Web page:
If you have a large-ish space, raised beds are the best way of being able to control the soil you plant in. They can be placed directly onto a concrete patio, or onto a lawn or bare earth (just be sure to lay down some cardboard at the bottom of the bed to kill off all weeds first, or you’ll get them poking up through the compost in no time).
In an ideal world, we’d all be building raised beds that look like this, but realistically, 4 planks of wood of equal width will work just as well. You probably want a minimum depth of 30cm to allow for good root development of your crops, unless you are only going to be planting lettuce, in which case you can get away with a depth of 15cm. But more about that in the Planting page in the Resources menu.
There are loads of ways to build a bed, but these three are the most straightforward. The easiest is to buy L- brackets from a DIY shop and nail or screw them in to the corners of your rectangle:
Another easy way, if you are using fairly thick planks of wood, is to nail directly into the sides of the planks like this:
A slightly more labour-intensive option is to cut some corner posts to the height of your bed, and insert these at each corner to nail on to. This will provide a sturdier bed, and has the benefit of allowing you build up height using several thinner planks of wood.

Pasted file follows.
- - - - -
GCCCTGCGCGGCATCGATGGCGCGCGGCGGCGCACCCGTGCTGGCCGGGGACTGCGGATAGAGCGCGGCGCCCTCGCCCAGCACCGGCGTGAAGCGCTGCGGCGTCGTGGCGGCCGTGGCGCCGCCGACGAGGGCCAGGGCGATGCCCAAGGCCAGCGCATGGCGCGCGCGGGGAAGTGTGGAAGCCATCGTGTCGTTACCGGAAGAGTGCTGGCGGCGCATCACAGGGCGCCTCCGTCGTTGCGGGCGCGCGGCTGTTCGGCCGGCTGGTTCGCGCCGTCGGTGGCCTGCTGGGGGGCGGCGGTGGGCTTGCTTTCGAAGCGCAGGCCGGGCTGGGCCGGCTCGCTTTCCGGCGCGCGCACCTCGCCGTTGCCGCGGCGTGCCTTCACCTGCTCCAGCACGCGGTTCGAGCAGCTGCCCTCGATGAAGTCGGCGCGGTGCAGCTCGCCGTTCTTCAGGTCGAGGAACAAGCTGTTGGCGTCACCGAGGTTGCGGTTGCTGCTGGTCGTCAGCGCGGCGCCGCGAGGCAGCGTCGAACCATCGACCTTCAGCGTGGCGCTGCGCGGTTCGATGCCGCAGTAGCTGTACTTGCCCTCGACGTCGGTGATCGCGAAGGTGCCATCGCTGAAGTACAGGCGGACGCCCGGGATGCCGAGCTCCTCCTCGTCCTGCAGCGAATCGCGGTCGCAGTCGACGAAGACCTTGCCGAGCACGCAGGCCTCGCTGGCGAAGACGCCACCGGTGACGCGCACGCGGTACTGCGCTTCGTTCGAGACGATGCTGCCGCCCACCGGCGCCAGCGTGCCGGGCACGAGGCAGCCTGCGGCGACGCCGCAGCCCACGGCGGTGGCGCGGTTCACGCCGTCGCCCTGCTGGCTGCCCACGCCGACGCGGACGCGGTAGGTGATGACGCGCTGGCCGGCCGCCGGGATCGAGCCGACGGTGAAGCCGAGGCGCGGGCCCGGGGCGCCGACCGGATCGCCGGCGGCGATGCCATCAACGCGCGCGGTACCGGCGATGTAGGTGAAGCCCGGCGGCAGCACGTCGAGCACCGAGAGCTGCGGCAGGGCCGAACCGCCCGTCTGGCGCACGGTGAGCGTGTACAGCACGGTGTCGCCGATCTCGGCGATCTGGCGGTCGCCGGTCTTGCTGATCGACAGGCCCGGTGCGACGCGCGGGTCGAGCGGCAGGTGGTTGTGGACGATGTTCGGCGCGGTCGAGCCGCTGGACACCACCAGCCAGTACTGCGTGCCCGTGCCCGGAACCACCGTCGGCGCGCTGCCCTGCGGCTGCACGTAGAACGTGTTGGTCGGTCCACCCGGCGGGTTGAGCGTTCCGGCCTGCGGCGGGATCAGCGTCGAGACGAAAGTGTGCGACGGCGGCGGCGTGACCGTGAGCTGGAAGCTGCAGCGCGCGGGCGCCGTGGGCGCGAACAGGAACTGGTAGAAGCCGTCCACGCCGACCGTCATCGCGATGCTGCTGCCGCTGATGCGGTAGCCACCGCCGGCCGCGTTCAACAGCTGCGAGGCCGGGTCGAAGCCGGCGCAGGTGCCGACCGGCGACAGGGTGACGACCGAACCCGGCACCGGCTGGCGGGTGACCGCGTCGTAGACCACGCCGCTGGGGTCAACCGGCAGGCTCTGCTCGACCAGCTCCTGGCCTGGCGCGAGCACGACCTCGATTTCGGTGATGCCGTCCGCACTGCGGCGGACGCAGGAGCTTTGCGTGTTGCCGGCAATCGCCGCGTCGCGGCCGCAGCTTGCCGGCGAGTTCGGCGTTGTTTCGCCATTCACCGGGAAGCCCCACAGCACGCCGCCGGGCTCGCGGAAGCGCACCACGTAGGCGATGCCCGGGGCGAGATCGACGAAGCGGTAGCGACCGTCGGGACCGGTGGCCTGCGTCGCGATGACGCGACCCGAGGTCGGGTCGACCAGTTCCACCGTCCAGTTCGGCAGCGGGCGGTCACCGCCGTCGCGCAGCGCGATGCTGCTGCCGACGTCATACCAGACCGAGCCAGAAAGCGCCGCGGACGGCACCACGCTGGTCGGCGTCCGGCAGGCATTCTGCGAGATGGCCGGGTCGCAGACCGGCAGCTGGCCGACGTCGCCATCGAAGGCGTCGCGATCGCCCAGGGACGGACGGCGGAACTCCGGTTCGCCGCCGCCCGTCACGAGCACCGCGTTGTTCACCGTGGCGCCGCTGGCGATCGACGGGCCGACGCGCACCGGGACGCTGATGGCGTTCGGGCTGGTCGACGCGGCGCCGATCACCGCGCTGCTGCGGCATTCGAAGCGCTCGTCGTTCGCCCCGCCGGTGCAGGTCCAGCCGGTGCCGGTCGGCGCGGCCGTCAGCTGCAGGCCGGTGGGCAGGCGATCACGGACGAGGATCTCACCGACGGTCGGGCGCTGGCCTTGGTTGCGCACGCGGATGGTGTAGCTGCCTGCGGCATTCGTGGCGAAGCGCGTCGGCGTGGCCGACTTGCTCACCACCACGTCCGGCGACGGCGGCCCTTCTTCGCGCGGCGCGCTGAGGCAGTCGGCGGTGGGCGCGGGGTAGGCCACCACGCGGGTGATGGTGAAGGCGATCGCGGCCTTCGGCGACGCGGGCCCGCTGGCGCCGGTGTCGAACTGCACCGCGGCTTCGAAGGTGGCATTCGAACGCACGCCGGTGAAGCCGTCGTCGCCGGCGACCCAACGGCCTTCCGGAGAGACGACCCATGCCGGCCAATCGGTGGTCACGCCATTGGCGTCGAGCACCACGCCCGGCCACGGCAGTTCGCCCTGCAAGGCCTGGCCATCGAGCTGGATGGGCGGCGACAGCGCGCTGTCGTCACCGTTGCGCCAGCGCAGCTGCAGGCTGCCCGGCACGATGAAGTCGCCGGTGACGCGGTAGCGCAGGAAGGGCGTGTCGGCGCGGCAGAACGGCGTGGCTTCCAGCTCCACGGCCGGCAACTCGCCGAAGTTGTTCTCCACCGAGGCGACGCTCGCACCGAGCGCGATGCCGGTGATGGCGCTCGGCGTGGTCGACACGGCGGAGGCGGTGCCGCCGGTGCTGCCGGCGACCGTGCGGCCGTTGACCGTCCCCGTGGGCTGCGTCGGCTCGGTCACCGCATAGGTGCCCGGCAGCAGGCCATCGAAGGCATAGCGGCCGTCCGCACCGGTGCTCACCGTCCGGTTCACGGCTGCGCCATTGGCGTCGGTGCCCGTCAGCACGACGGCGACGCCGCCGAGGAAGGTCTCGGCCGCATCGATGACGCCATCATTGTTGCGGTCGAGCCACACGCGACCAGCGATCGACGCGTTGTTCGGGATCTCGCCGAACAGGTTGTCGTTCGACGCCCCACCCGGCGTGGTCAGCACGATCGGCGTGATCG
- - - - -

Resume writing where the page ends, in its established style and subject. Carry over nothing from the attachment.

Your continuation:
I’ve found skips to be the best source of discarded wood. Surprisingly often, you can find planks of wood of equal height and width which require no trimming down, because people have been ripping up floorboards or taking out shelves. But you may also want to buy recycled wood if you haven’t got the time to scavenge! If you live in London, the Leaside Wood Recycling Project is a fantastic source of cheap-ish recycled wood. The Riverwood Project may offer a similar service; although they’re really about creating unique pieces of furniture with members of the community with learning difficulties, they can also sell wood directly to the public. Finally, Bromley Community Wood Recycling can be contacted on 020 8778 9413. For a full list of organisations nationwide, see the National Community Wood Recycling Project‘s website. Remember that treated wood could pose a health risk if used for growing edibles, so avoid anything that looks like it’s had creosote or other chemicals applied. As a rough idea, treated and untreated wood look like this: